Title

EXPLORING THE OCCUPATION OF DATING FOR YOUNG WOMEN LIVING IN IRELAND

Presenter Information

Karen McCarthyFollow

Location

Pre-function area and Great Room 1B

Start Time

19-10-2017 7:00 PM

End Time

19-10-2017 9:00 PM

Session Type

Research Paper

Abstract

Statement of Purpose:

The discipline of occupational science has called for an increase in research focusing on the study of occupations. Gray (1997) stated that occupational therapy could benefit from “a more profound understanding of the essence of occupation” (p. 15). Dickie (2003) argues that “one way to achieve this understanding is to examine occupations directly” (p. 120). Dating is an occupation that has not been examined directly and has recently undergone rapid changes in its practice. Although occupational science research has been done on mate selection (Krishnagiri, 1996), there is a dearth of literature exploring the actual activities surrounding mate selection, how one actually participates actively in this selection which the researcher will refer to as dating. This study will address the gap in the literature by exploring the occupation of dating and the experience of young women participating in dating occupations in Ireland.

Method:

A qualitative approach will be used to explore the occupation of dating. Data collection will include the use of semi-structured interviews, direct observation, and cultural material. Interviews will be audiotaped, transcribed. Field notes taken during observation and interviews will be coded using thematic analysis to generate common themes across cases (Braun & Clarke, 2006).

Results:

Dating is described in terms of its form, function and meaning (Larson & Zemke, 2003), including the stages, environments, and occupations within dating. Stigma and the emotional aspect of dating are found to be implications for mental health and well-being. The purpose of dating is explored and illuminates that dating is an occupation with a vison to meeting someone to share occupations with in the future.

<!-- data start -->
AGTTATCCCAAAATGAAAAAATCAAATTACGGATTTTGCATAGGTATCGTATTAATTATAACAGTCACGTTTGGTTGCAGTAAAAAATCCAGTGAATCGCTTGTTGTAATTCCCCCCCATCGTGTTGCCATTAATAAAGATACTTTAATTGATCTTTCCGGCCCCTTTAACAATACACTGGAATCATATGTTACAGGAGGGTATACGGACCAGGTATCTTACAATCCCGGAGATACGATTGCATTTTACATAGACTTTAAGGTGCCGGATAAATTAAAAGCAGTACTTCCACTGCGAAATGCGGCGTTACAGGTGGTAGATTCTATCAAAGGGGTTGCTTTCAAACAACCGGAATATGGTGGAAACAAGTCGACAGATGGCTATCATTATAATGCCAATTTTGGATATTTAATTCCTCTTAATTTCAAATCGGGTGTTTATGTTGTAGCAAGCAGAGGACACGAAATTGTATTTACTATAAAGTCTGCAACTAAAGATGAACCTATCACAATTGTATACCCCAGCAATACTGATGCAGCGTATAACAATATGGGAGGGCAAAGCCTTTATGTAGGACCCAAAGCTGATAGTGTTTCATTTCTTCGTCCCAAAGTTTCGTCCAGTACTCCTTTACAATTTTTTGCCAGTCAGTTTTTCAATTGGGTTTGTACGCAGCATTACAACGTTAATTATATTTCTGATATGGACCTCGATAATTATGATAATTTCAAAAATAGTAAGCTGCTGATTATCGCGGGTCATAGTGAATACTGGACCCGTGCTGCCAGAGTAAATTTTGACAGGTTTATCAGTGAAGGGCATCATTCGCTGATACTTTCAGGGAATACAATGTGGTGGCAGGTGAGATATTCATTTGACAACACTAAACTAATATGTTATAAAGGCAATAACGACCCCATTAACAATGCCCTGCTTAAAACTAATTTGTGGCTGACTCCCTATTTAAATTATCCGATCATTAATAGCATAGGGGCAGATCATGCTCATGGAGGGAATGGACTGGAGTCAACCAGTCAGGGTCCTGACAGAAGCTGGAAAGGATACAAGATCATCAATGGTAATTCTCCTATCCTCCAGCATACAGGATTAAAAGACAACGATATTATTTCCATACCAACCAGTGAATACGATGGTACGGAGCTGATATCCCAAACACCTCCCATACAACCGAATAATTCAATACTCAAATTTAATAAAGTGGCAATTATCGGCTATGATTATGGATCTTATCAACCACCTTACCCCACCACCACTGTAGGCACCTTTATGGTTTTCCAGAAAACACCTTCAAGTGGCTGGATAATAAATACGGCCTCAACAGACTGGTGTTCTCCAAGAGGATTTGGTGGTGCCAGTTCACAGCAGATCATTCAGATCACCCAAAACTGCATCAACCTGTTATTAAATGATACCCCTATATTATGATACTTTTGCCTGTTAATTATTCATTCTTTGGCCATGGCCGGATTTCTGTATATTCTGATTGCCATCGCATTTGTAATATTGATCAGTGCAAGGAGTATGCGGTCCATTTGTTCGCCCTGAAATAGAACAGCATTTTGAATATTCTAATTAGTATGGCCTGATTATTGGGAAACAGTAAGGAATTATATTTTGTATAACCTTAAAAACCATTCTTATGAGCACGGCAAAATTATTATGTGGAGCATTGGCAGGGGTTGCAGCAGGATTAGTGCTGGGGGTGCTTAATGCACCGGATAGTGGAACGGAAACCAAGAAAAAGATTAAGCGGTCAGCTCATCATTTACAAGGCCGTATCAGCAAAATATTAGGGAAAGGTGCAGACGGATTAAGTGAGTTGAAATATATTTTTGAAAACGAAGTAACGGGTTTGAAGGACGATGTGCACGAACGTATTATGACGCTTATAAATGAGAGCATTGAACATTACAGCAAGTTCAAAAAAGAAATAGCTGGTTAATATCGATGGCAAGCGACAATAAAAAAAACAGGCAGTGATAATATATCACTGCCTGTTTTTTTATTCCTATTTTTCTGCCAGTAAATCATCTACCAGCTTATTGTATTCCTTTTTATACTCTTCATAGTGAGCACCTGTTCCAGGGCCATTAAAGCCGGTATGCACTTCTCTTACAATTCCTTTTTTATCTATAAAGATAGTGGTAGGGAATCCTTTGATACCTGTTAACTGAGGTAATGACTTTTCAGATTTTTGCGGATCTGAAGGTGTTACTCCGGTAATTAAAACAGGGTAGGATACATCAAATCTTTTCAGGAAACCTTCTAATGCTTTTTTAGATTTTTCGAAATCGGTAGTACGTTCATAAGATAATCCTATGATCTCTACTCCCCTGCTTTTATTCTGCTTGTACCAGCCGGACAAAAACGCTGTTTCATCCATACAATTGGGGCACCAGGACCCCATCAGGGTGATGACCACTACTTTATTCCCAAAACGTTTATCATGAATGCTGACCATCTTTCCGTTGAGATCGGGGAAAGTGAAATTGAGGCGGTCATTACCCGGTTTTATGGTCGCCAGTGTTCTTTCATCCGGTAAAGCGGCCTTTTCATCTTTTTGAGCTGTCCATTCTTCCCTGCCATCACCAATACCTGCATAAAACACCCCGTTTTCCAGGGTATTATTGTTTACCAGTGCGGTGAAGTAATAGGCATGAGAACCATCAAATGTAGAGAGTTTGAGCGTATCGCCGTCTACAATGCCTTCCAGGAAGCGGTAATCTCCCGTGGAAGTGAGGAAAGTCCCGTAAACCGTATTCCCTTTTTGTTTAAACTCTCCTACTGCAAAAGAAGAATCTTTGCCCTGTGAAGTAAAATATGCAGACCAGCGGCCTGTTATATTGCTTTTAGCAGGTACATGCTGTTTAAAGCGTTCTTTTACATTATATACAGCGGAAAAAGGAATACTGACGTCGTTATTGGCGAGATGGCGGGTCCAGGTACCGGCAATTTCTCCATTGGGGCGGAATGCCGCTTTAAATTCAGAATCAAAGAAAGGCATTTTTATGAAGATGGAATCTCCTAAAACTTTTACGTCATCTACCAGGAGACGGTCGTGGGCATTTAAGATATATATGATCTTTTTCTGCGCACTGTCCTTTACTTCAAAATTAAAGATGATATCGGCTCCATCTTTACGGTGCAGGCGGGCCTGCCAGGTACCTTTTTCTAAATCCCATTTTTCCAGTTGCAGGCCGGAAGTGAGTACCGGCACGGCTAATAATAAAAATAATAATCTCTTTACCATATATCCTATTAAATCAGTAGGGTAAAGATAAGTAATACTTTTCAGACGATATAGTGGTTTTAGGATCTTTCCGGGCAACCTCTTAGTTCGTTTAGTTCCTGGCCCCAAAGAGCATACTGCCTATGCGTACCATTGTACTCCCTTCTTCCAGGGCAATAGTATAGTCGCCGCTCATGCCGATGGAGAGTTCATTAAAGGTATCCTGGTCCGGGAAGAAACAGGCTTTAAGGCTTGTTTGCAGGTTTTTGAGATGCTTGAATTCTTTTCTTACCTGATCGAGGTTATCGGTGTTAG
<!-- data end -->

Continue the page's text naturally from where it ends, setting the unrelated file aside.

Implications related to occupational science:

This research answers the call to contribute to the study of occupations. This study also addresses the gap in literature in the experience of sexuality for persons without a disability and directly addresses the occupation of dating which has not been covered in depth.

Discussion questions to further occupational science concepts and ideas:

How would you define dating? Is dating an occupation or a collection of other occupations with a sole purpose? How does dating differ in other cultures or populations that you have worked with? How can we as occupational scientists address the challenges of studying an occupation that is rapidly changing in society?

Key Words:

Dating, Sexuality, Occupational Science

References

Braun, V. & Clarke, V. (2006). ‘Using thematic analysis in psychology’. Qualitative Research in Psychology, 3, pp. 77-101.

Dickie, V. (2003). ‘The role of learning in quilt making’. Journal of Occupational Science,

10(3), pp. 120-129.

Gray, J.M. (1997). ‘Application of the phenomenological method to the concept of occupation’. Journal of Occupational Science: Australia, 4, pp. 5-17.